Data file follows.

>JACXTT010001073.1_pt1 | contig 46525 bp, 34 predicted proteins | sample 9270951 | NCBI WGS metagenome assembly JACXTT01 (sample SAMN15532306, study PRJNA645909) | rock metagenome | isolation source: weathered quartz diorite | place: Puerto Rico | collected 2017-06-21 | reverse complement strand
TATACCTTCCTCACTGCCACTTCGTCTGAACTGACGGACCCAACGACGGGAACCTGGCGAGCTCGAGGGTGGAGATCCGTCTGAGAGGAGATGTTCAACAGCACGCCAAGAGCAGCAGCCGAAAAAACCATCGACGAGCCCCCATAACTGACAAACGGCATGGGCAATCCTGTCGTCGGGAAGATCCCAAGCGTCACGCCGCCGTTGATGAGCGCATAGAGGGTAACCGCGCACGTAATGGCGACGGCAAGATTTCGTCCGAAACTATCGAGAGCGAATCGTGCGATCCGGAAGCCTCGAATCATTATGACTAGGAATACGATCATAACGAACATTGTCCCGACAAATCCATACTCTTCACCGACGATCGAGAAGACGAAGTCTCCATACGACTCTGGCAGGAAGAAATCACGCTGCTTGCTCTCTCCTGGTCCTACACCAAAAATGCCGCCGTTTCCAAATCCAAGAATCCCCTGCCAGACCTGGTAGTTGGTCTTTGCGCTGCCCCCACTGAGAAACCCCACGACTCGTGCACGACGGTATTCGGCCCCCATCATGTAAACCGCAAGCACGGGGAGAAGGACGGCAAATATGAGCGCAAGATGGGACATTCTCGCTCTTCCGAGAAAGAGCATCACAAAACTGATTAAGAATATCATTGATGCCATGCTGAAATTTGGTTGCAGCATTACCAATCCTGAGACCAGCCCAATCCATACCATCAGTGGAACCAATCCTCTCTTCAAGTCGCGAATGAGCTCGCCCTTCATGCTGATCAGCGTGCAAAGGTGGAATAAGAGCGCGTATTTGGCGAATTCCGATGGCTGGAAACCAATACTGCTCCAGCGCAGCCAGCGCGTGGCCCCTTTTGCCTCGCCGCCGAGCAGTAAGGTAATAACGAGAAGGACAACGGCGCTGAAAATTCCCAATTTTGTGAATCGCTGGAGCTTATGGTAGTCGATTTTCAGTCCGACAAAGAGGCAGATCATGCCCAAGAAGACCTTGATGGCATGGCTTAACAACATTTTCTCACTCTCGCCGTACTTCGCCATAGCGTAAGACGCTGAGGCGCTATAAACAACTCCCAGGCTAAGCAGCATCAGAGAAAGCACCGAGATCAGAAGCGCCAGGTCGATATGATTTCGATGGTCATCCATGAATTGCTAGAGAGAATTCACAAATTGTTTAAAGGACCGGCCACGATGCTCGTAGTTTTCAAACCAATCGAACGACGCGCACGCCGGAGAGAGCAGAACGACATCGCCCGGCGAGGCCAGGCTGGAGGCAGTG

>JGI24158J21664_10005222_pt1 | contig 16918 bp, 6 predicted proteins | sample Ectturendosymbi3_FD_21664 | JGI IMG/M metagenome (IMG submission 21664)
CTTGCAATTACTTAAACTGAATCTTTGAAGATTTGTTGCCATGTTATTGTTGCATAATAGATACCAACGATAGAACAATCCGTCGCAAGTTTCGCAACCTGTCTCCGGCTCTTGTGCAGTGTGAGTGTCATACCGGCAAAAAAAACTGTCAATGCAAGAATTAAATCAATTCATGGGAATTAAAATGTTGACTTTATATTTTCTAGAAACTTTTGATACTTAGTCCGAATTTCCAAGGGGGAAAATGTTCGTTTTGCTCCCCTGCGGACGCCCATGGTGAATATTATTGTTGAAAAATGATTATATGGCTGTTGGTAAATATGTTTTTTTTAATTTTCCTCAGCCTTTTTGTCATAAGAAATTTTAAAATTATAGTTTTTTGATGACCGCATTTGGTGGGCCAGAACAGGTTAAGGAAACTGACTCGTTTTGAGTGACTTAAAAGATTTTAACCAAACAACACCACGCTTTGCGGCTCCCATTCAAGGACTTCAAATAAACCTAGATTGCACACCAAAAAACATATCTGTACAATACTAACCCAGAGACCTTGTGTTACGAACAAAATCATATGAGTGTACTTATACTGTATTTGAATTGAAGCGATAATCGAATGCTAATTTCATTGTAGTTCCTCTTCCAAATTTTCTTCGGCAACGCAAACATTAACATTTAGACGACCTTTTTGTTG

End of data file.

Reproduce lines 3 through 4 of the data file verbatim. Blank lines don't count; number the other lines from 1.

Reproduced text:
>JGI24158J21664_10005222_pt1 | contig 16918 bp, 6 predicted proteins | sample Ectturendosymbi3_FD_21664 | JGI IMG/M metagenome (IMG submission 21664)
CTTGCAATTACTTAAACTGAATCTTTGAAGATTTGTTGCCATGTTATTGTTGCATAATAGATACCAACGATAGAACAATCCGTCGCAAGTTTCGCAACCTGTCTCCGGCTCTTGTGCAGTGTGAGTGTCATACCGGCAAAAAAAACTGTCAATGCAAGAATTAAATCAATTCATGGGAATTAAAATGTTGACTTTATATTTTCTAGAAACTTTTGATACTTAGTCCGAATTTCCAAGGGGGAAAATGTTCGTTTTGCTCCCCTGCGGACGCCCATGGTGAATATTATTGTTGAAAAATGATTATATGGCTGTTGGTAAATATGTTTTTTTTAATTTTCCTCAGCCTTTTTGTCATAAGAAATTTTAAAATTATAGTTTTTTGATGACCGCATTTGGTGGGCCAGAACAGGTTAAGGAAACTGACTCGTTTTGAGTGACTTAAAAGATTTTAACCAAACAACACCACGCTTTGCGGCTCCCATTCAAGGACTTCAAATAAACCTAGATTGCACACCAAAAAACATATCTGTACAATACTAACCCAGAGACCTTGTGTTACGAACAAAATCATATGAGTGTACTTATACTGTATTTGAATTGAAGCGATAATCGAATGCTAATTTCATTGTAGTTCCTCTTCCAAATTTTCTTCGGCAACGCAAACATTAACATTTAGACGACCTTTTTGTTG